“Bite-Size Bits of Local, National, and Global History”
“Bite-Size Bits of Local, National, and Global History”
East Falls in Philadelphia in Philadelphia County, Pennsylvania — The American Northeast (Mid-Atlantic)

The River Unites Us

The River Unites Us Marker image. Click for full size.
Photographed By Devry Becker Jones (CC0), November 19, 2022
1. The River Unites Us Marker
For thousands of years, the Schuylkill River has provided humans with many important benefits. At this location, the Lenape people hunted, fished, and canoed along the river. They called it the Ganshewahanna, which means "noisy river." This was due to the nearby natural rocky falls (now mostly under water). Philadelphia's first industrial sites were built along the Schuylkill and its creeks. Water was used to mill grain and manufacture textiles and paper. Over time, the industry polluted the water. In 1855, city leaders created Fairmount Park to protect the river. The City bought land and removed industrial sites. Today, the river is an important source of drinking water for over 600,000 Philadelphians.

The river is also a significant ecosystem. It is home to hundreds of species of plants, fungi, birds, fish, mammals, reptiles, amphibians, mollusks, insects, other types of invertebrates, and microscopic organisms.

Many people come to the river to watch birds. They hope to observe some of the 300 species that occur in Philadelphia. These include many species of ducks, geese, grebes, cormorants, gulls, sandpipers,
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herons, and other types of waterbirds. These birds hunt for fish, aquatic plants, and other food in the river. In addition, many types of landbirds live in the plants on the banks of the river.

The waters of the Schuylkill in Philadelphia are home to over 50 species of fish including American shad (Alosa sapidissima), Channel catfish (Ictalurus punctatus), Common carp (Cyprinus carpio), Yellow perch (Perca flavescens), Smallmouth bass (Micropterus dolomieu), and Pumpkinseed (Lepomis gibbosus).

Fish from the river were an important food source for the Lenape people and early European settlers. Today, there are limits on eating some fish from this part of the river, including catfish, carp, and eel. This is because pollution in stormwater, wastewater and sediments can build up in these fish. But recreational fishing remains an active sport in Philadelphia and throughout the region.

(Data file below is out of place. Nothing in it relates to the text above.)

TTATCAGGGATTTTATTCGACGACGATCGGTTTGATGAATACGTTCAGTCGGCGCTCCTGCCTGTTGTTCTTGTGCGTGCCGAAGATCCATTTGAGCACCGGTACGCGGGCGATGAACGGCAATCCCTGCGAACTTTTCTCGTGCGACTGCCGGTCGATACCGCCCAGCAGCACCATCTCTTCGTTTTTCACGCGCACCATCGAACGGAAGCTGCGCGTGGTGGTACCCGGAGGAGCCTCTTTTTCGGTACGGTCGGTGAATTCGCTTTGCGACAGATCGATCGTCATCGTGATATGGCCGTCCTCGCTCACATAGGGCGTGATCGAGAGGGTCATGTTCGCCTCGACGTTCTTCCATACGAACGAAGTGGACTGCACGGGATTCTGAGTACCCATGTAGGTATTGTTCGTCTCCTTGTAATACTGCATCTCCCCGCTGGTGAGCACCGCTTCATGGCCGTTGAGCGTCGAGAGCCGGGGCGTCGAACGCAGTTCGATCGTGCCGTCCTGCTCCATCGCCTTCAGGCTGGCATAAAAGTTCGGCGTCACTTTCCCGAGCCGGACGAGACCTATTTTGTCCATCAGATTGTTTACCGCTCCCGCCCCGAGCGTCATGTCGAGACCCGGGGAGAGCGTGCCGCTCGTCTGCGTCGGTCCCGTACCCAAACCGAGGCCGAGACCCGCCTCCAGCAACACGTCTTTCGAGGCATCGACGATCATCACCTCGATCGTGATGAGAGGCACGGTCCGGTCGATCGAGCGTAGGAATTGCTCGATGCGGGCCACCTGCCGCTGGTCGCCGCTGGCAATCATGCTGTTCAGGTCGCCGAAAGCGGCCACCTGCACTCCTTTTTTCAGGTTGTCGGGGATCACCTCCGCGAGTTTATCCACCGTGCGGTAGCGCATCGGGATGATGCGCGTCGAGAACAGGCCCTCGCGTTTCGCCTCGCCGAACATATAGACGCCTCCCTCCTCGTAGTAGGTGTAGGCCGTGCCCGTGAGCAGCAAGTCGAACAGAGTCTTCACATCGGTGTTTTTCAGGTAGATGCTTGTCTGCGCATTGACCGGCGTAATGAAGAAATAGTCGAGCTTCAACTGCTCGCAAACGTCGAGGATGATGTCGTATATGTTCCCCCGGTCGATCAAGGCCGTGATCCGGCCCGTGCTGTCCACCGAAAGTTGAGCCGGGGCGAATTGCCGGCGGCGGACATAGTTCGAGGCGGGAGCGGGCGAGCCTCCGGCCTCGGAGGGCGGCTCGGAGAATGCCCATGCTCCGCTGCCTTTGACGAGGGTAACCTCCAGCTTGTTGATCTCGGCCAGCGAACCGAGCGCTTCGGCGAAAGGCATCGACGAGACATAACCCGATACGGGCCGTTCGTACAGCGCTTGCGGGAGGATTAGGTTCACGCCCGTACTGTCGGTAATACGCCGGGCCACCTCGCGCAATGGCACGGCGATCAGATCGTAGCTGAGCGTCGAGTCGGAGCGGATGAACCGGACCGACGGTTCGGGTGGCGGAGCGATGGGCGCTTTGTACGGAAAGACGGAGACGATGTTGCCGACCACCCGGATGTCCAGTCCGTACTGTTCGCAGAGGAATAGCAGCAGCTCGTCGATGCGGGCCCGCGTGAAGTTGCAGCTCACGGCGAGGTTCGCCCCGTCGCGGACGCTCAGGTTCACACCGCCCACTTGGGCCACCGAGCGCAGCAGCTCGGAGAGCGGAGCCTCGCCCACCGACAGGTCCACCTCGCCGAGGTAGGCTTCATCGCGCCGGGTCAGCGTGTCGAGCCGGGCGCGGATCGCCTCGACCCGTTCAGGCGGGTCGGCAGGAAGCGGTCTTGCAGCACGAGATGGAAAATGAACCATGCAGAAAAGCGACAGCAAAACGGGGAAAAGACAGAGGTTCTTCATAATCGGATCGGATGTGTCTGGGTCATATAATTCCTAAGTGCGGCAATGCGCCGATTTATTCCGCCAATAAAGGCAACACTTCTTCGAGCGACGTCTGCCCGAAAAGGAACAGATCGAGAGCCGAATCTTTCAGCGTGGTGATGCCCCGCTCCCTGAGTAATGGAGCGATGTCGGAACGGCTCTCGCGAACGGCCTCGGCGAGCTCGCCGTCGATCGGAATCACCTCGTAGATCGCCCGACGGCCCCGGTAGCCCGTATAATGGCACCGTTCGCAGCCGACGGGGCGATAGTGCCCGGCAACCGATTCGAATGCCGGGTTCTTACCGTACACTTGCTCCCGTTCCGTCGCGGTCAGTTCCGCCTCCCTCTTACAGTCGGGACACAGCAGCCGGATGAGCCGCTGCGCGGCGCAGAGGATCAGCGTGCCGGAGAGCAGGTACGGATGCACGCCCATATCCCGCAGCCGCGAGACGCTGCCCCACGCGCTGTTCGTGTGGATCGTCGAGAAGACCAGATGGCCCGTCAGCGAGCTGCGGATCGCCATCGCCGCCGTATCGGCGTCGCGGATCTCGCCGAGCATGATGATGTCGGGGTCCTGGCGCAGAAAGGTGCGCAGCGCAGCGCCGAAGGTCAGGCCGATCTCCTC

Once endangered, the Bald Eagle (Haliaeetus leucocephalus), has made a dramatic comeback since the 1970s. The Endangered Species Act and other federal laws helped protect them. Today, you can see Bald Eagles at many locations in Philadelphia. That includes right here at the East Falls River Landing.
Erected by East Falls Development Corporation;
The River Unites Us Marker image. Click for full size.
Photographed By Devry Becker Jones (CC0), November 19, 2022
2. The River Unites Us Marker
Audubon Society; William Penn Foundation; DVOC; Pennsylvania Fish & Boat Commission; NFWF; FedEx.
Topics. This historical marker is listed in these topic lists: AnimalsIndustry & CommerceNative AmericansParks & Recreational AreasWaterways & Vessels. A significant historical year for this entry is 1855.
Location. 40° 0.605′ N, 75° 12.024′ W. Marker is in Philadelphia, Pennsylvania, in Philadelphia County. It is in East Falls. Marker is on Kelly Drive west of Falls Road, on the right when traveling east. Touch for map. Marker is at or near this postal address: 4520R Ridge Ave, Philadelphia PA 19129, United States of America. Touch for directions.
Other nearby markers. At least 8 other markers are within walking distance of this marker. Welcome to East Falls River Landing (a few steps from this marker); Falls Bridge (approx. 0.2 miles away); a different marker also named Falls Bridge (approx. ¼ mile away); Park Directory (approx. half a mile away); Elisha Kent Kane (approx. 0.7 miles away); Commodore Isaac Hull (approx. 0.7 miles away); Thomas McKean (approx. 0.7 miles away); Charles Thomson (approx. 0.7 miles away). Touch for a list and map of all markers in Philadelphia.
Credits. This page was last revised on February 2, 2023. It was originally submitted on November 20, 2022, by Devry Becker Jones of Washington, District of Columbia. This page has been viewed 71 times since then and 20 times this year. Photos:   1, 2. submitted on November 20, 2022, by Devry Becker Jones of Washington, District of Columbia.

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Jul. 24, 2024